German Social Accident Insurance (DGUV), which administers Germany’s workers’ compensation system, has been running public campaigns addressing priority accident prevention issues since 2003. The focus of its fourth prevention campaign, running in 2013 and 2014, is the prevention of work-related musculoskeletal disorders (MSDs).
Campaign planning started in 2009, and it included a review of the literature by the German Society of Occupational and Environmental Medicine (DGAUM). The Institute for Work & Health (IWH)’s systematic reviews dealing with ergonomics and MSDs figured prominently in that part of the literature review focusing on prevention.
The preparations for our new DGUV prevention campaign on MSDs fully used the IWH systematic reviews in this area, says Walter Eichendorf, deputy director-general at DGUV.
Systematic reviews of the standard achieved by IWH are the best way to open a topic, to get the knowledge available around the world, and to build the ground for intervention.
IWH has conducted a number of systematic reviews dealing with MSDs. They include a review of interventions in health-care settings to protect musculoskeletal health and another on upper extremity musculoskeletal disorders, both led by Scientific Director Dr. Ben Amick.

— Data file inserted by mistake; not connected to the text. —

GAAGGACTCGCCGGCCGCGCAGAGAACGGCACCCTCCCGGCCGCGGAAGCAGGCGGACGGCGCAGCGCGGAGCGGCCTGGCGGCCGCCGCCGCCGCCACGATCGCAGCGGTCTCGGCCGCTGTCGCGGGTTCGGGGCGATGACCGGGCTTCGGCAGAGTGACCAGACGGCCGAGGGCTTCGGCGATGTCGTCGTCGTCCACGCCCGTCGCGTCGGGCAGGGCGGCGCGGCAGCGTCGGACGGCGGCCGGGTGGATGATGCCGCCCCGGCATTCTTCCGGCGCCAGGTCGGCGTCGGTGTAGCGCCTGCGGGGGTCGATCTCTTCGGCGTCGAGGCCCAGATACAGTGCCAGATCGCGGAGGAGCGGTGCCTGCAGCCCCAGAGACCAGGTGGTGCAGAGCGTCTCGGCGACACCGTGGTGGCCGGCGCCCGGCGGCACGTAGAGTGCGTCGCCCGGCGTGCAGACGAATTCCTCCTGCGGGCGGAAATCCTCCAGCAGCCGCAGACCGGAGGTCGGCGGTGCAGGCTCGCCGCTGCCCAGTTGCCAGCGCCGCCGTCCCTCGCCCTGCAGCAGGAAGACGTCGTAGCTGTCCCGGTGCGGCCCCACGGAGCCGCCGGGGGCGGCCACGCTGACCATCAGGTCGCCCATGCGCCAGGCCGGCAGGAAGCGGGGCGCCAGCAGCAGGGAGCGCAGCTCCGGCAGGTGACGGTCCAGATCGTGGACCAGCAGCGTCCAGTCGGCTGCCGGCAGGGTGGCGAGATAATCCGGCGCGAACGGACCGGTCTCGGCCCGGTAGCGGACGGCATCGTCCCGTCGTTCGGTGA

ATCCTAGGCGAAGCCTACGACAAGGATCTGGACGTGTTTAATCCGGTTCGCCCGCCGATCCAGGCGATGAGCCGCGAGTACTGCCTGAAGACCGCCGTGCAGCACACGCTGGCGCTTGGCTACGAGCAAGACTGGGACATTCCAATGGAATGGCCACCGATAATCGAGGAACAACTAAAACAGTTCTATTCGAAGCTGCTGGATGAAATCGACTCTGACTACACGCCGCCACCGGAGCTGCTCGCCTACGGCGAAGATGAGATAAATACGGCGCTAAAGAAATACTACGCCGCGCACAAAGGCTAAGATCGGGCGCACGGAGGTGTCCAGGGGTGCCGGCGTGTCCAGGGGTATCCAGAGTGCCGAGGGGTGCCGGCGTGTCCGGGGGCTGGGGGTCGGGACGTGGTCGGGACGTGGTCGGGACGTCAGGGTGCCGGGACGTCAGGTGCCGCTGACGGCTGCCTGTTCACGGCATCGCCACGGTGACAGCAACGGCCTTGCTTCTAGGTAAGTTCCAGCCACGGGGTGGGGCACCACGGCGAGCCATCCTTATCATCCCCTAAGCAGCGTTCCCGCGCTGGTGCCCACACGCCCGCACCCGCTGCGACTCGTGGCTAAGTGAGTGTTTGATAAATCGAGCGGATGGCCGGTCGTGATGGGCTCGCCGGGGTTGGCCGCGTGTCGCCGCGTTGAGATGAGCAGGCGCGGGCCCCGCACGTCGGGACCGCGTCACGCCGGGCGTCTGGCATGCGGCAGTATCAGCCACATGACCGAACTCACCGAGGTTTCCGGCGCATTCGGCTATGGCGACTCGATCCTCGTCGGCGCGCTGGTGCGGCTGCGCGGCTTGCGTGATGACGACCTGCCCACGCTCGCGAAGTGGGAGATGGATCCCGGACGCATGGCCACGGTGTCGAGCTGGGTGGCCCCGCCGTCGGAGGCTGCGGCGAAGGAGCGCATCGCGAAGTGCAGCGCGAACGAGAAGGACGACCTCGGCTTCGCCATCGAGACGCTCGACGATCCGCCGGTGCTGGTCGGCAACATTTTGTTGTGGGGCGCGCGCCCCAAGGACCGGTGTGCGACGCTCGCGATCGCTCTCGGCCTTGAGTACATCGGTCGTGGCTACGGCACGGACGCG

The results of the literature review were discussed with experts from a number of countries at the DGUV Conference on MSDs, held in Dresden in October 2009. IWH’s Dr. Amick was invited to give a keynote address on effective interventions to prevent work-related MSDs based upon the results of IWH’s systematic reviews.
Hardly any research institute around the world can match the knowledge on prevention of MSDs available at IWH, Eichendorf says.
Therefore, we asked Ben to present this keynote at the Dresden conference.
DGUV brought the research together to identify key issues and general themes for the MSD prevention campaign.
DGUV regularly turns to IWH reviews
The use of IWH systematic reviews by Germany’s DGUV is not a first.
At DGUV, we have checked every single systematic review that has come out of IWH since 2004, and we have used all of them, Eichendorf says. For example, DGUV’s project on the contribution of prevention to rehabilitation was based on the 2004 IWH review on return to work led by Dr. Renée-Louise Franche. And its fact sheets on the economics of prevention “extensively used” the 2007 IWH review on OHS interventions with economic evaluations led by Dr. Emile Tompa.
Why does DGUV rely on IWH systematic reviews to the degree that it does? Eichendorf explains:
In our globalized world, we must share prevention knowledge. It would be inefficient to undertake research or an intervention without checking the available knowledge world-wide. But it is necessary to be able to judge the quality of the information to avoid being misled. The IWH systematic reviews are quality-controlled, high-level studies that everyone in every country can safely rely on.